Last night Tim Dickinson wrote a post for the National Affairs blog on the Rolling Stone Web site entitled "Obama’s E Pluribus Challenge." In his words the challenge he had in mind is that "the unity candidate now stands as the front-man of a party bitterly divided." There is no doubt that the Democratic party primaries disclosed major divisions among the its registered voters, nor is there any doubt that there was considerable bitterness in those divisions. However, by way of historical perspective, it should be worth recalling that the last time we heard words about "being a uniter, not a divider," they were coming out of the mouth of George W. Bush. This is why on Tuesday I addressed the assertion of "our natural inclinations to divide." In that last post I was less concerned about divisiveness than I was about our social system being robust enough to sustain that divisiveness. I would like to take the argument one step further and advance the proposition that the robustness of our social system is a consequence of our divisiveness. Indeed, as those of us watching John Adams were reminded, that divisiveness was already exercising itself in full force within the Continental Congress. The fact that the Declaration of Independence could be unanimously ratified in the face of such divisiveness was the first major testimony to the E Pluribus Unum principle.
That is the context that we should apply in considering the "soaring rhetoric" of Barack Obama quoted in Dickinson's post:
Alongside our famous individualism, there’s another ingredient in the American saga.
A belief that we are connected as one people. If there’s a child on the south side of Chicago who can’t read, that matters to me, even if it’s not my child. If there’s a senior citizen somewhere who can’t pay for her prescription and has to choose between medicine and the rent, that makes my life poorer, even if it’s not my grandmother. If there’s an Arab American family being rounded up without benefit of an attorney or due process, that threatens my civil liberties. It’s that fundamental belief — I am my brother’s keeper, I am my sisters’ keeper — that makes this country work. It’s what allows us to pursue our individual dreams, yet still come together as a single American family. “E pluribus unum.” Out of many, one.
The ingredient that Obama is addressing in this text is not unity of opinion, let alone conviction. Indeed, his operative adjective is not "united," but "connected;" and his theme is individuality, but the individuality of those participants addressed by John Donne's "no man is an island" Meditation. Each of Obama's examples takes Donne's more elevated point, "Any man's death diminishes me, because I am involved in mankind," and brings it into the day-to-day context of what it means to be an American citizen. Even the metaphor of the "single American family" is not really about being united, since just about every "birth family" is rife with divisions. The point is that, however much we may disagree with or even disapprove of some of our relatives, we are still connected to them.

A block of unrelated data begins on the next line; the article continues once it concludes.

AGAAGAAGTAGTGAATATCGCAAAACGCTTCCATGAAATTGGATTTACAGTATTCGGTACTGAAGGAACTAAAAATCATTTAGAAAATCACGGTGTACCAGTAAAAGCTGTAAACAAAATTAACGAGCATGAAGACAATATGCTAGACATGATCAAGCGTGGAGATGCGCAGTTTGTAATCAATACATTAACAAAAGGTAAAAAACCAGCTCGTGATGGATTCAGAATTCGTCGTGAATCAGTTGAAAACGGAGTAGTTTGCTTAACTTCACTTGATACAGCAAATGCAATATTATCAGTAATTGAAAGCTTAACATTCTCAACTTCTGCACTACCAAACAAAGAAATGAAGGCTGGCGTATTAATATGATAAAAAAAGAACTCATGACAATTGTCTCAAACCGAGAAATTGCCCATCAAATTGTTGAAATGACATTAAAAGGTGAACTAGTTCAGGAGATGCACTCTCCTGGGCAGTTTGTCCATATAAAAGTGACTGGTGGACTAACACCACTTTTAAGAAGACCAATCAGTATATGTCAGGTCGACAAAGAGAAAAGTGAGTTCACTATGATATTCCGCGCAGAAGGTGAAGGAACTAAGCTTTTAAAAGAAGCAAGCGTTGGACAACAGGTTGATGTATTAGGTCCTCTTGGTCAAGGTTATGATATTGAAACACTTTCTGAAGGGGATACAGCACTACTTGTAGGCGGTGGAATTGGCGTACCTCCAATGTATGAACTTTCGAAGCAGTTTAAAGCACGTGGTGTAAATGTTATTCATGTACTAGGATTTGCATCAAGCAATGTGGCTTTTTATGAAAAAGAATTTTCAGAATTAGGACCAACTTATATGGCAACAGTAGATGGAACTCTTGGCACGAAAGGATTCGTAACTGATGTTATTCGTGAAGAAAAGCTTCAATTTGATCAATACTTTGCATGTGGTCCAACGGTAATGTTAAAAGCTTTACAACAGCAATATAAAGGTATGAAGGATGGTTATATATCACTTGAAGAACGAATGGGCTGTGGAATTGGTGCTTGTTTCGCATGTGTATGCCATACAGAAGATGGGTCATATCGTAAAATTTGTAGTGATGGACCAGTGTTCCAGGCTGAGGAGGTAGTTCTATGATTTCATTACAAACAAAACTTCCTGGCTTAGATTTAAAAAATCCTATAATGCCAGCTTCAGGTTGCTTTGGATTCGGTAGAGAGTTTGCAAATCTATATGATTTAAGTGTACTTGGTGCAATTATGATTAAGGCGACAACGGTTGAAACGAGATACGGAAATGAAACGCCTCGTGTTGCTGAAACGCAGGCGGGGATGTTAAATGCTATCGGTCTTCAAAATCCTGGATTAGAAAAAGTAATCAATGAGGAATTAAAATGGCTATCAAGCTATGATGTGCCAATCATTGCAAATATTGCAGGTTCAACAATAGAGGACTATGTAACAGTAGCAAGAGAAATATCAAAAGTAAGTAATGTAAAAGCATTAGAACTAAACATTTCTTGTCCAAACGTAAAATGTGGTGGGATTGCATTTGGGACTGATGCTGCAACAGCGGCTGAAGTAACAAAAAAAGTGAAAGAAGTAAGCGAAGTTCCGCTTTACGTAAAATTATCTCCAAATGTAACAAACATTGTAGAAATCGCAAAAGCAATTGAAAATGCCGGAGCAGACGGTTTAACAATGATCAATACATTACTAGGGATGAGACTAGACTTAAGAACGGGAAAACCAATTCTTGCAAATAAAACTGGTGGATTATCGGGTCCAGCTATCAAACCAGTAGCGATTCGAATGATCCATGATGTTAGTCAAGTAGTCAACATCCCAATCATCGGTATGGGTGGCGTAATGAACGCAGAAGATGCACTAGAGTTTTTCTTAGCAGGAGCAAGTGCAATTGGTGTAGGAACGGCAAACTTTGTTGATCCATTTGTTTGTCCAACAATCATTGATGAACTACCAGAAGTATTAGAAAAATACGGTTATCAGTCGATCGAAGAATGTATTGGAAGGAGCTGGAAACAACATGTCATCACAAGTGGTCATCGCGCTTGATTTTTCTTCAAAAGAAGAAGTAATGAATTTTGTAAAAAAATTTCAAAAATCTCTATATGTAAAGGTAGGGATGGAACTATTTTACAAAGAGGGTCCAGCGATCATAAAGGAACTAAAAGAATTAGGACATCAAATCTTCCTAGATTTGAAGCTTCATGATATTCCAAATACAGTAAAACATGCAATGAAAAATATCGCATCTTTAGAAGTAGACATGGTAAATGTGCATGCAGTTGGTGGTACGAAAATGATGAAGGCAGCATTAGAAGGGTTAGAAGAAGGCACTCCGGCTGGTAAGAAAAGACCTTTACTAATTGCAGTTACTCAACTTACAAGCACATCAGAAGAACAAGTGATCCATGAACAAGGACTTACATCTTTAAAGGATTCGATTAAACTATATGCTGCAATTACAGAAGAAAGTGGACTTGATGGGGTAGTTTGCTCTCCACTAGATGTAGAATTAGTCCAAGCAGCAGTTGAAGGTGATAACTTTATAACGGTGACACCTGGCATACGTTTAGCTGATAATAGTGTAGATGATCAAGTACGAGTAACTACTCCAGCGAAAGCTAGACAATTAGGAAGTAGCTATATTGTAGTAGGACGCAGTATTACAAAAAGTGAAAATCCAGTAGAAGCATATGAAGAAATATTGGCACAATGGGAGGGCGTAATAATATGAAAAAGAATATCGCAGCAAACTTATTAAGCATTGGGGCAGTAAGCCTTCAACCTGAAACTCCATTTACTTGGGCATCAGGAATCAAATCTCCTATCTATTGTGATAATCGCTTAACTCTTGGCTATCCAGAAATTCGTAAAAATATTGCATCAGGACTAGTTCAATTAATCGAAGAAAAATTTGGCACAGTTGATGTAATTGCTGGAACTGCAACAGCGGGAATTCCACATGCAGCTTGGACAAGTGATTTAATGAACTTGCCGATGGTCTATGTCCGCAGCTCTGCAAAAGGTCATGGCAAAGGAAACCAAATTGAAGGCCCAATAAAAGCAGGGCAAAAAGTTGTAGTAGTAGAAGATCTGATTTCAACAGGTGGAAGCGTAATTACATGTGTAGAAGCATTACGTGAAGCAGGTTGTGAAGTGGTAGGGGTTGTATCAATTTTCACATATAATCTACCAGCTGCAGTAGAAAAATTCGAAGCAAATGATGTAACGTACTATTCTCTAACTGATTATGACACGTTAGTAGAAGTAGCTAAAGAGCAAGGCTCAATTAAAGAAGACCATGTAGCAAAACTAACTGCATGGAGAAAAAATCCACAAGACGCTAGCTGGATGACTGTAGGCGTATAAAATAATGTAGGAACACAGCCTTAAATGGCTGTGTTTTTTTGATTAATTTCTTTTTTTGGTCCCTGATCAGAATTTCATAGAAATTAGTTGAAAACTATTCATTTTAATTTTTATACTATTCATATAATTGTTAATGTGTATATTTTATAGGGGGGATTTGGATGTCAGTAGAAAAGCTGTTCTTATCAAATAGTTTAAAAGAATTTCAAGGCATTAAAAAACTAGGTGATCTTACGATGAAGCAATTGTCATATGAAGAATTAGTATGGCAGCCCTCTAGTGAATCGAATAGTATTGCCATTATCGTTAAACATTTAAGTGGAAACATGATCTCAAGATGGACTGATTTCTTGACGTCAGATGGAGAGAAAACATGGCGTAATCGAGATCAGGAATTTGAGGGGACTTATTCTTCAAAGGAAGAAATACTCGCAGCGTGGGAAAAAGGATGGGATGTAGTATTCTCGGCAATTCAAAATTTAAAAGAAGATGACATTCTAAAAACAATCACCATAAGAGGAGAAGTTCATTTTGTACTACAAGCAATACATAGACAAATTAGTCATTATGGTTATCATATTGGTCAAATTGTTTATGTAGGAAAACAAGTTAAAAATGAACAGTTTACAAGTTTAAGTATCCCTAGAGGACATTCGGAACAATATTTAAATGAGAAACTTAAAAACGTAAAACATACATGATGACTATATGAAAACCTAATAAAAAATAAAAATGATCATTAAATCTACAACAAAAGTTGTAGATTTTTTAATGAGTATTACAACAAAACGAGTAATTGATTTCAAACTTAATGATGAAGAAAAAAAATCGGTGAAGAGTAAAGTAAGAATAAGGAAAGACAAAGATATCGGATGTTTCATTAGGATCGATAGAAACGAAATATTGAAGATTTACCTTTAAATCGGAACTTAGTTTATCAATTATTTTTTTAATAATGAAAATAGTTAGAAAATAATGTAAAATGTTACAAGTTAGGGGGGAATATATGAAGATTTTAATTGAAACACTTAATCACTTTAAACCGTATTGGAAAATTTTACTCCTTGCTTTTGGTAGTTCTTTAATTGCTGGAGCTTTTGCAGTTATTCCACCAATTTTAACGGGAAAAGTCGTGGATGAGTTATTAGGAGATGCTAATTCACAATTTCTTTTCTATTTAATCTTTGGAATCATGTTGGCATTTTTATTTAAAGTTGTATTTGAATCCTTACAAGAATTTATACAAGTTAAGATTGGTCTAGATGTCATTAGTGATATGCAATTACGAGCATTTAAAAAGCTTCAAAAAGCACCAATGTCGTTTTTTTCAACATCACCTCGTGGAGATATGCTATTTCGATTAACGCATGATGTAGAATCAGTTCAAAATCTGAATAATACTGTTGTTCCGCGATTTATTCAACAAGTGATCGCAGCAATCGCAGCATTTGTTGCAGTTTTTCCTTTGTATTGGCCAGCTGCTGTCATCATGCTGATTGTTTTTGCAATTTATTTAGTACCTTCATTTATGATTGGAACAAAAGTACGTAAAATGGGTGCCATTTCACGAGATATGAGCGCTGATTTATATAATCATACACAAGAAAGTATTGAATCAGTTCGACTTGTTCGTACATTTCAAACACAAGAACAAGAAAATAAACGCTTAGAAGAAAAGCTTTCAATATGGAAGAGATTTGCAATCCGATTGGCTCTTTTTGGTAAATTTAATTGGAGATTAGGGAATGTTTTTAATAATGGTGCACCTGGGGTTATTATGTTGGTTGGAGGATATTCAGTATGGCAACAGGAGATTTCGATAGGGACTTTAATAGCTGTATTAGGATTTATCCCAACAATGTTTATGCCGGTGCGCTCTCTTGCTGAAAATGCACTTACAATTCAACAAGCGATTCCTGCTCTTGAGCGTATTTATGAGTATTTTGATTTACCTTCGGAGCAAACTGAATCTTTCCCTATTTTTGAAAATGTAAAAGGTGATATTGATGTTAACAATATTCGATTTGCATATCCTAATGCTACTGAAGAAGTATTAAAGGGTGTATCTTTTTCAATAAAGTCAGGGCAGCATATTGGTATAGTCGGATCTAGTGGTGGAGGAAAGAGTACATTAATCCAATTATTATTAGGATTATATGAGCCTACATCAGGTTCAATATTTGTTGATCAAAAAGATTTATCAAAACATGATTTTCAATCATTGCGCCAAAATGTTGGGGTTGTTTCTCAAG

I would argue that the greatest trauma of the current Administration is the degree to which its faith-based convictions disconnected it from the social system it was supposed to serve. It was disconnected from the Congress (that body of individuals that comes closest to representing individual Americans), institutions of journalism (particularly the ones most serious about informing those individual Americans about what their government was doing), any foreign country that did not cleave to its ideological line, and, most important of all, the very "rules of the game" of our social system, laid down by out Founding Fathers in our Constitution. If we are now "mad as hell and not going to take it any more," the primal source of our anger is that disconnectedness of our government's Executive Branch; and we should read Obama's "soaring rhetoric" as being about restoring connections rather than healing divisions.
Can those connections be restored? Listening yesterday to both the language of Senator Hillary Clinton and the efforts to analyze that language, there was little I heard about connection. However, the key message from yesterday was, "Wait until Friday." I sure hope that means that the words we hear on Friday will have some deliberation behind them, and I really hope that the deliberation leads to an appreciation of why connectedness is so important. We certainly have not heard much from Senator John McCain about restoring connections, perhaps because he either can not or will not acknowledge the current disconnected state. This gives the Democrats an easily-grasped talking point as to what differentiates them from the Republicans. If the Democratic Platform Committee recognizes this, we may yet have a campaign that will "let Obama be Obama" and, as a result, let his rhetoric continue to soar to the heights from which it has drawn so many voters to him.